Air Pollution, The World’s Largest Environmental Health Threat

Ella Kissi-Debrah died when she was only 9 years old due to air pollution in 2013. Ella lived within 30 metres of London’s South Circular road and unfortunately, due to traffic emissions, the air she breathed everyday included an abnormally high level of pollutants. In the region of London that she lived in, Lewisham, she was exposed to high levels of nitrogen dioxide emissions and particulate matter. Sadly, Ella is one of the 600,000 children who die from acute respiratory infections caused by polluted air every year.

Particles and gases suspending themselves in the atmosphere are making their way into humans’ bodies more and more, prematurely killing 7 million people annually. The term ‘air pollution’ refers to harmful substances surrounding us that cause damage to organisms and nature. Common pollutants include nitrogen dioxide, carbon dioxide, sulphur dioxide, ozone, and fine particulate matter, and although these have always been problematic, their ramifications are worsening and affecting humans much more severely than previously predicted.

Air pollution is a vast problem, and it’s going to require a solution at the same scale.

In this article we’ll cover:

1. How air pollution affects humans

1.1 Health effects

1.2 Effects on different age groups

1.3 Effects on developing countries

2. How air pollution affects the planet

2.1 The two ozones

2.2 Effects on ecosystems

3. Why air pollution happens

3.1 Fossil Fuels and Vehicle Exhaust

3.2 Natural causes

3.3 Agriculture

4. What we can be doing

4.1 Individual

4.2 Organizational

1. How Air Pollution Affects Humans

1.1 Health Effects

We are affected by air pollution from a young age. Dangerous changes in blood pressure can lead to risks for pregnant women, and airborne toxic substances have been found to increase the risk of breast cancer, lung cancer, heart disease, and strokes. New diseases are even beginning to surface, like the Beijing cough, a dry hack accompanied by an itchy throat due to air pollution.

If we’re covering air pollution, we have to talk about fine particles, the most dangerous pollutants because of how easily they can slip into the human body. These are called particulate matter (PM), composed of chemicals like sulfates, carbon, and nitrates. Emissions from combustion, wildfires, burning matter, etc, all contain PM. There are two main groups of these microparticles, PM 2.5s and PM 10s. PM 2.5s are particles less than 2.5 microns in diameter (30 times thinner than a human hair). These microparticles are the deadliest and account for most impacts on health concerning air pollution. PM 10s, on the other hand, are less than 10 microns in diameter and mainly include dust, pollen, and mould. Outlined in the WHO’s latest climate report, both groups’ recommended exposure limits have been decreased, PM 2.5s by 50% and PM 10s by 25%.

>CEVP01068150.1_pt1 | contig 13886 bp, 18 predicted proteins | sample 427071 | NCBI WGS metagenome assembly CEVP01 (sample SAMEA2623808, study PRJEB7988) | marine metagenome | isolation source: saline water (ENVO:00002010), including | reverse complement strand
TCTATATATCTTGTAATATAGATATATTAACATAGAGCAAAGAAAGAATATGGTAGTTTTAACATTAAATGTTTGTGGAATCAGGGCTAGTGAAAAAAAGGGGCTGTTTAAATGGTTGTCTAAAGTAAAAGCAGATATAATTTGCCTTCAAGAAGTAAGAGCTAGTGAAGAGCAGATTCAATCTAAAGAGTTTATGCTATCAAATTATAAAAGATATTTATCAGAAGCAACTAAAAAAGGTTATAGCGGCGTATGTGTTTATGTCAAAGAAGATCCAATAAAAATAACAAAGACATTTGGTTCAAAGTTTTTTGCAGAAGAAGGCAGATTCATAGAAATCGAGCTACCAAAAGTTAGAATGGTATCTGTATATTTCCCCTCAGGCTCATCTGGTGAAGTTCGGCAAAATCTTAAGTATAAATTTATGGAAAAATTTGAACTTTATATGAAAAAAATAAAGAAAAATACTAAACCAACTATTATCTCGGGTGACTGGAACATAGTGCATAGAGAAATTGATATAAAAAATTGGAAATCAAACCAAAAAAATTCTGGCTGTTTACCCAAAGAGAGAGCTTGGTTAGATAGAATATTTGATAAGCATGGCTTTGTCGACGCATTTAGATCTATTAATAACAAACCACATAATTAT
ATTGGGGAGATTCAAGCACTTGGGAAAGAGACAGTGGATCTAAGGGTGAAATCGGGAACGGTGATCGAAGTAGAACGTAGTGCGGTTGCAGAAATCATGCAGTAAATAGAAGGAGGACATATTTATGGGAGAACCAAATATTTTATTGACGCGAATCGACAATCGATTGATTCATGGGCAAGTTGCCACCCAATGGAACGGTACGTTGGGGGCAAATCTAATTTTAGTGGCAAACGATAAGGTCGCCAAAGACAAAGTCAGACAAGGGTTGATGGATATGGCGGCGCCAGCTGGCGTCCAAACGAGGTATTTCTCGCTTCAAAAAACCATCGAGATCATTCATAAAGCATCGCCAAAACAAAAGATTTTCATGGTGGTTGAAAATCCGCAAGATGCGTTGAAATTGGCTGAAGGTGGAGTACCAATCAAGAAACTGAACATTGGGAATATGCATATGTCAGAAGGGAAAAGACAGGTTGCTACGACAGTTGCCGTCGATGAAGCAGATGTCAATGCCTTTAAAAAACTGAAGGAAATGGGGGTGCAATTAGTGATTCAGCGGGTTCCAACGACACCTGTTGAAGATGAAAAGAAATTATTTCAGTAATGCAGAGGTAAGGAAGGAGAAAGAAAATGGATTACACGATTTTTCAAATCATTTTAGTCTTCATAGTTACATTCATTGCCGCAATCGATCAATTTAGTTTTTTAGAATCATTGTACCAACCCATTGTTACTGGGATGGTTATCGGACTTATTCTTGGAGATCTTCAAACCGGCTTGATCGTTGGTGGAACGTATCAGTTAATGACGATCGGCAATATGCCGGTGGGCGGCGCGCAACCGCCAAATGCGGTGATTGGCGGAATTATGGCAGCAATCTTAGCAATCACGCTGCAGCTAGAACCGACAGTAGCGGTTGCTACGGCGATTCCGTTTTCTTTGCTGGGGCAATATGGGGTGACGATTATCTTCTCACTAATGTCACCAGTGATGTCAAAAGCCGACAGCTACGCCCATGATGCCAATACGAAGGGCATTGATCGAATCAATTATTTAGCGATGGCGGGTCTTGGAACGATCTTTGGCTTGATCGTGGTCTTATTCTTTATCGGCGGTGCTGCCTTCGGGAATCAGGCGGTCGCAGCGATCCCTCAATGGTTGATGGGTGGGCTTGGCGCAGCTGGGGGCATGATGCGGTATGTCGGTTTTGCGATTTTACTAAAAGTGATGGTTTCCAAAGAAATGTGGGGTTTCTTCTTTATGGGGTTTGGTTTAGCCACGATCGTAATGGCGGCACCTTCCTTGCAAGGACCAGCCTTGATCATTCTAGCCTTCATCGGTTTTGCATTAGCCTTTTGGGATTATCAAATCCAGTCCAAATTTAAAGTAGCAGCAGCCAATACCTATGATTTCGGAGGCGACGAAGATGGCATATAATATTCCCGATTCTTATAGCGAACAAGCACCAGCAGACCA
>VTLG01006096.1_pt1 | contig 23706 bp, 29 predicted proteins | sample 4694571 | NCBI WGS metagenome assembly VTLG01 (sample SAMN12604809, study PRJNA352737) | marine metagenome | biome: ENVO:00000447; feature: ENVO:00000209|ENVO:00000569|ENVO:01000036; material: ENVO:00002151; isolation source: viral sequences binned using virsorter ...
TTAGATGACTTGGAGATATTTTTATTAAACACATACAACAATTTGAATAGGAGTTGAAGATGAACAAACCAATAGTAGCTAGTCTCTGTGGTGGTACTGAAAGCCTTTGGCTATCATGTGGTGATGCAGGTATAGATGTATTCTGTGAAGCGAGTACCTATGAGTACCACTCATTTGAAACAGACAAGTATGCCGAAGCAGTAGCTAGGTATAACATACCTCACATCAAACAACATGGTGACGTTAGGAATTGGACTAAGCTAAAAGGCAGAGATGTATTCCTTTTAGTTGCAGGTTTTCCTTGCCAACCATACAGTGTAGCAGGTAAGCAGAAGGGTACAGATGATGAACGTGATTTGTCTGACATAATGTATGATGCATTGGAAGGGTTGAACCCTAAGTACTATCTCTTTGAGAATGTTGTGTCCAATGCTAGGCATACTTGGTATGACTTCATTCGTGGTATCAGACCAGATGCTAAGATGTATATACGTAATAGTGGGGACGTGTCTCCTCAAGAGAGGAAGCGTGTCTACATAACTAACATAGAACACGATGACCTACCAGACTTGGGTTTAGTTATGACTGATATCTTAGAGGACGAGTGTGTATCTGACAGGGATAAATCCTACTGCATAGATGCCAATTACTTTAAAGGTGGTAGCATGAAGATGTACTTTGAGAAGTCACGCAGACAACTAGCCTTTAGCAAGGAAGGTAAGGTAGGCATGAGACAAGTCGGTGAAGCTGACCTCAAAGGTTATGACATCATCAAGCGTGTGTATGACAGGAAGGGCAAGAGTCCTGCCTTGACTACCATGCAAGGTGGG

Air pollution as a whole is bad news. Besides health implications, extreme weather is causing an increase in the production of allergenic air pollutants like mold and pollen. This crisis impacts everything we rely on, from our crops to biodiversity to water supply. Breathing in air pollution takes away at least 1–2 years of a typical human life, but it’s worse for certain groups.

1.2 Effects on Different Age Groups

Air pollution most severely affects children because they are in the developmental stage of their life and their airways are smaller hence they breathe more rapidly than adults. 80% of their air sacs called alveoli develop after birth which are responsible for transferring oxygen to blood, so if alveoli growth is altered this can become quickly problematic. This also applies to babies in the womb where premature birth and irregularly low birth weight have been going up over the years. Risks for preterm birth are increased even when women are exposed to low levels of particle pollution, and when exposed to pollution spikes there is a simultaneous spike in preterm birth. The quality of air that we breathe is not only diminished when outside, but also in the car.